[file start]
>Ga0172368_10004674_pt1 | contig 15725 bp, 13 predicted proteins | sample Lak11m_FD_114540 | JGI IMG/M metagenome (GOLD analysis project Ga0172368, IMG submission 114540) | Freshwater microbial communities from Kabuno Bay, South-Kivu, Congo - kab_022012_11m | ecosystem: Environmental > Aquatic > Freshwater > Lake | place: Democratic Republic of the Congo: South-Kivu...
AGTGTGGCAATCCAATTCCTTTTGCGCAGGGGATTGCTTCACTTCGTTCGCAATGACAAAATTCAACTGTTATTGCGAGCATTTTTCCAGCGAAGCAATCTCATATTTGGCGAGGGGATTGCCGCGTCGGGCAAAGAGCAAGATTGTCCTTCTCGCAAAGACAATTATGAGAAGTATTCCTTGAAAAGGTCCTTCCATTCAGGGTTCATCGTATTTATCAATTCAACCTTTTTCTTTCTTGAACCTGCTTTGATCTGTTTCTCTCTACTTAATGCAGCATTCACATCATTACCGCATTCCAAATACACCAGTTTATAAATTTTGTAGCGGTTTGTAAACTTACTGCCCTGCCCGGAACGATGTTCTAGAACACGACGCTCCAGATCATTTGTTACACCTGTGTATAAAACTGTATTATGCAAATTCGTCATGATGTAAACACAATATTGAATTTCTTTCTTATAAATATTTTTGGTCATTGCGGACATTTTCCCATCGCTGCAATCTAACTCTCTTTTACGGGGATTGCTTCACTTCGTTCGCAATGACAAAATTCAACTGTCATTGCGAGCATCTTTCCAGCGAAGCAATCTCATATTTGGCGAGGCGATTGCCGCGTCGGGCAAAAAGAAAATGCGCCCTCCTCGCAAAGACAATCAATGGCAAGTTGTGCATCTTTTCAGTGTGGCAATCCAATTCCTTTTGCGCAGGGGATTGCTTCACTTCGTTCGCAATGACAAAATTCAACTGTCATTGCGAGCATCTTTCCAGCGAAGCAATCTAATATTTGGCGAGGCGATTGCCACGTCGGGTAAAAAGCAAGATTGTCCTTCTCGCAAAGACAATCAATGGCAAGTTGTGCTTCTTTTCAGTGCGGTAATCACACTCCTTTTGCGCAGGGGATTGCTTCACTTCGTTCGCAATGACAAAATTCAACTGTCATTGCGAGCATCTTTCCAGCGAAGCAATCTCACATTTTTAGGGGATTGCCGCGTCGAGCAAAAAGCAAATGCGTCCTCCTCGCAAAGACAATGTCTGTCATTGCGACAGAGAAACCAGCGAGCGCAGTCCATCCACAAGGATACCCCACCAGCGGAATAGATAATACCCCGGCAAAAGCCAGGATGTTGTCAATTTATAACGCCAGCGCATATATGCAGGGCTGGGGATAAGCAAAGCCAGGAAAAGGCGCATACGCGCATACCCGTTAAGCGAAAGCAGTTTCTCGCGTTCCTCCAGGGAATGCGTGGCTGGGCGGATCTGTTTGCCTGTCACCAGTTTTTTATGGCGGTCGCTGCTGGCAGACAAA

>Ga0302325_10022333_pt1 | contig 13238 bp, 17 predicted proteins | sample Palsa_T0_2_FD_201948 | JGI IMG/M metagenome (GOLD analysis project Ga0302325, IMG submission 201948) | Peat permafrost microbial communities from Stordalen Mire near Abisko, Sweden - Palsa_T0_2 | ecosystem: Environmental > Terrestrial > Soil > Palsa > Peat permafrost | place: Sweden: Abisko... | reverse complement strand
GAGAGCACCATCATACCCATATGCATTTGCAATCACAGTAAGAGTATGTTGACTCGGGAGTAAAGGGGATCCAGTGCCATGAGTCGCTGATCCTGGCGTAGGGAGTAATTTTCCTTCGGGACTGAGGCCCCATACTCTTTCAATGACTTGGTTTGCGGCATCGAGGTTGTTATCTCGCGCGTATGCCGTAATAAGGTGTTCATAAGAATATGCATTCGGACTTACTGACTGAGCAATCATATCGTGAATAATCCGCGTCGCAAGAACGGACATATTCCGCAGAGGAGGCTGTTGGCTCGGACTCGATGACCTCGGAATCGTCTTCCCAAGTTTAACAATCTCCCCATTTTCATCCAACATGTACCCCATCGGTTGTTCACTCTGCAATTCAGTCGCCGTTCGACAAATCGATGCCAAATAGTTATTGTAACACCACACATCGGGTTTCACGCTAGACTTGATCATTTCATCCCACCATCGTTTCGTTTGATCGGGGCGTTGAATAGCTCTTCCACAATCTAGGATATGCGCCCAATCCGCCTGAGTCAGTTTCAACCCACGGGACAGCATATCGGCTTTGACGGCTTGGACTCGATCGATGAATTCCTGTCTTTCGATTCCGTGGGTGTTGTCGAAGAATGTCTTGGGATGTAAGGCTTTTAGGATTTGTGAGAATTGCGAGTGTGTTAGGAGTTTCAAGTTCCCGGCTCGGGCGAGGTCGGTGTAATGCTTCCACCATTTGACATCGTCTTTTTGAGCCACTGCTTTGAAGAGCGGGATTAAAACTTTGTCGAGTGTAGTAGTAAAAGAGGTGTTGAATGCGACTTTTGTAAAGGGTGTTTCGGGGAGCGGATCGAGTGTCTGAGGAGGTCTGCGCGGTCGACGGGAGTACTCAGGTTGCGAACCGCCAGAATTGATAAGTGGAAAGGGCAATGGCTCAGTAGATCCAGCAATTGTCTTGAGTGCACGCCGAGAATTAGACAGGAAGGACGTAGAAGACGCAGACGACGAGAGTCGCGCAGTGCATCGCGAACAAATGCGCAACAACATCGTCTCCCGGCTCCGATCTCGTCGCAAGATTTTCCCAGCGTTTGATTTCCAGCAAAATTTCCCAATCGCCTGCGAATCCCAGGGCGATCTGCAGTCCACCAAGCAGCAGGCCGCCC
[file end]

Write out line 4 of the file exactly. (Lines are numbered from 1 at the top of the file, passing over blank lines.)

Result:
GAGAGCACCATCATACCCATATGCATTTGCAATCACAGTAAGAGTATGTTGACTCGGGAGTAAAGGGGATCCAGTGCCATGAGTCGCTGATCCTGGCGTAGGGAGTAATTTTCCTTCGGGACTGAGGCCCCATACTCTTTCAATGACTTGGTTTGCGGCATCGAGGTTGTTATCTCGCGCGTATGCCGTAATAAGGTGTTCATAAGAATATGCATTCGGACTTACTGACTGAGCAATCATATCGTGAATAATCCGCGTCGCAAGAACGGACATATTCCGCAGAGGAGGCTGTTGGCTCGGACTCGATGACCTCGGAATCGTCTTCCCAAGTTTAACAATCTCCCCATTTTCATCCAACATGTACCCCATCGGTTGTTCACTCTGCAATTCAGTCGCCGTTCGACAAATCGATGCCAAATAGTTATTGTAACACCACACATCGGGTTTCACGCTAGACTTGATCATTTCATCCCACCATCGTTTCGTTTGATCGGGGCGTTGAATAGCTCTTCCACAATCTAGGATATGCGCCCAATCCGCCTGAGTCAGTTTCAACCCACGGGACAGCATATCGGCTTTGACGGCTTGGACTCGATCGATGAATTCCTGTCTTTCGATTCCGTGGGTGTTGTCGAAGAATGTCTTGGGATGTAAGGCTTTTAGGATTTGTGAGAATTGCGAGTGTGTTAGGAGTTTCAAGTTCCCGGCTCGGGCGAGGTCGGTGTAATGCTTCCACCATTTGACATCGTCTTTTTGAGCCACTGCTTTGAAGAGCGGGATTAAAACTTTGTCGAGTGTAGTAGTAAAAGAGGTGTTGAATGCGACTTTTGTAAAGGGTGTTTCGGGGAGCGGATCGAGTGTCTGAGGAGGTCTGCGCGGTCGACGGGAGTACTCAGGTTGCGAACCGCCAGAATTGATAAGTGGAAAGGGCAATGGCTCAGTAGATCCAGCAATTGTCTTGAGTGCACGCCGAGAATTAGACAGGAAGGACGTAGAAGACGCAGACGACGAGAGTCGCGCAGTGCATCGCGAACAAATGCGCAACAACATCGTCTCCCGGCTCCGATCTCGTCGCAAGATTTTCCCAGCGTTTGATTTCCAGCAAAATTTCCCAATCGCCTGCGAATCCCAGGGCGATCTGCAGTCCACCAAGCAGCAGGCCGCCC